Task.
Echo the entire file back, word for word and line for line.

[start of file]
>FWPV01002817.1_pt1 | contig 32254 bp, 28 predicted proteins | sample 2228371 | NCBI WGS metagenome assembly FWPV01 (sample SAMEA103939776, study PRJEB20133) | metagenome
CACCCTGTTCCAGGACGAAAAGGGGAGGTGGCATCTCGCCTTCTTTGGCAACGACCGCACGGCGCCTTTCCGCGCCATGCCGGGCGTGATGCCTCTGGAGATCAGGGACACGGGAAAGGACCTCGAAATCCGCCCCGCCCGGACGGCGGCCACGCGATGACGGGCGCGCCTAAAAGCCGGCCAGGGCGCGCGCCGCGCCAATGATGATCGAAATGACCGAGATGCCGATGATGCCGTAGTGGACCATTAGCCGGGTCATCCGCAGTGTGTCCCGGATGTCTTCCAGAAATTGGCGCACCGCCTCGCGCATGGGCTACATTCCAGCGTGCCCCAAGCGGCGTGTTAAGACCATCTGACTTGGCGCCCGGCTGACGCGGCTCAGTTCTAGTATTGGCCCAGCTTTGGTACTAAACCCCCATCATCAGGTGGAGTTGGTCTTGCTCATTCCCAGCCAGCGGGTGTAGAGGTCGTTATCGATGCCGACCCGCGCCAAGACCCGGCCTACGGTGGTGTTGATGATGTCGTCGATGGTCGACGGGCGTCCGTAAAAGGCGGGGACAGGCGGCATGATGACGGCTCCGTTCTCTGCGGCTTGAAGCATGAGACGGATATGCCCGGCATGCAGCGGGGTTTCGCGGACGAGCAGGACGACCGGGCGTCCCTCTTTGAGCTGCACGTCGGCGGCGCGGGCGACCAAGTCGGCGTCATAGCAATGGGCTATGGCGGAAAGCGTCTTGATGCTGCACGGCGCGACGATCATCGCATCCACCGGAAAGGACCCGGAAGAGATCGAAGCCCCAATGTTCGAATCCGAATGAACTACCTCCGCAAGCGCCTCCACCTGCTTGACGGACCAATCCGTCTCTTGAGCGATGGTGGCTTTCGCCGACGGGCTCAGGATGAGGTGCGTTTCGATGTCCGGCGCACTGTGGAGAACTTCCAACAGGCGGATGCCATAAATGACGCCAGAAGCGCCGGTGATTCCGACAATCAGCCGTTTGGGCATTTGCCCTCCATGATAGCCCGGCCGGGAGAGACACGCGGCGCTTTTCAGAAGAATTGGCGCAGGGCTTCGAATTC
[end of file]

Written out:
>FWPV01002817.1_pt1 | contig 32254 bp, 28 predicted proteins | sample 2228371 | NCBI WGS metagenome assembly FWPV01 (sample SAMEA103939776, study PRJEB20133) | metagenome
CACCCTGTTCCAGGACGAAAAGGGGAGGTGGCATCTCGCCTTCTTTGGCAACGACCGCACGGCGCCTTTCCGCGCCATGCCGGGCGTGATGCCTCTGGAGATCAGGGACACGGGAAAGGACCTCGAAATCCGCCCCGCCCGGACGGCGGCCACGCGATGACGGGCGCGCCTAAAAGCCGGCCAGGGCGCGCGCCGCGCCAATGATGATCGAAATGACCGAGATGCCGATGATGCCGTAGTGGACCATTAGCCGGGTCATCCGCAGTGTGTCCCGGATGTCTTCCAGAAATTGGCGCACCGCCTCGCGCATGGGCTACATTCCAGCGTGCCCCAAGCGGCGTGTTAAGACCATCTGACTTGGCGCCCGGCTGACGCGGCTCAGTTCTAGTATTGGCCCAGCTTTGGTACTAAACCCCCATCATCAGGTGGAGTTGGTCTTGCTCATTCCCAGCCAGCGGGTGTAGAGGTCGTTATCGATGCCGACCCGCGCCAAGACCCGGCCTACGGTGGTGTTGATGATGTCGTCGATGGTCGACGGGCGTCCGTAAAAGGCGGGGACAGGCGGCATGATGACGGCTCCGTTCTCTGCGGCTTGAAGCATGAGACGGATATGCCCGGCATGCAGCGGGGTTTCGCGGACGAGCAGGACGACCGGGCGTCCCTCTTTGAGCTGCACGTCGGCGGCGCGGGCGACCAAGTCGGCGTCATAGCAATGGGCTATGGCGGAAAGCGTCTTGATGCTGCACGGCGCGACGATCATCGCATCCACCGGAAAGGACCCGGAAGAGATCGAAGCCCCAATGTTCGAATCCGAATGAACTACCTCCGCAAGCGCCTCCACCTGCTTGACGGACCAATCCGTCTCTTGAGCGATGGTGGCTTTCGCCGACGGGCTCAGGATGAGGTGCGTTTCGATGTCCGGCGCACTGTGGAGAACTTCCAACAGGCGGATGCCATAAATGACGCCAGAAGCGCCGGTGATTCCGACAATCAGCCGTTTGGGCATTTGCCCTCCATGATAGCCCGGCCGGGAGAGACACGCGGCGCTTTTCAGAAGAATTGGCGCAGGGCTTCGAATTC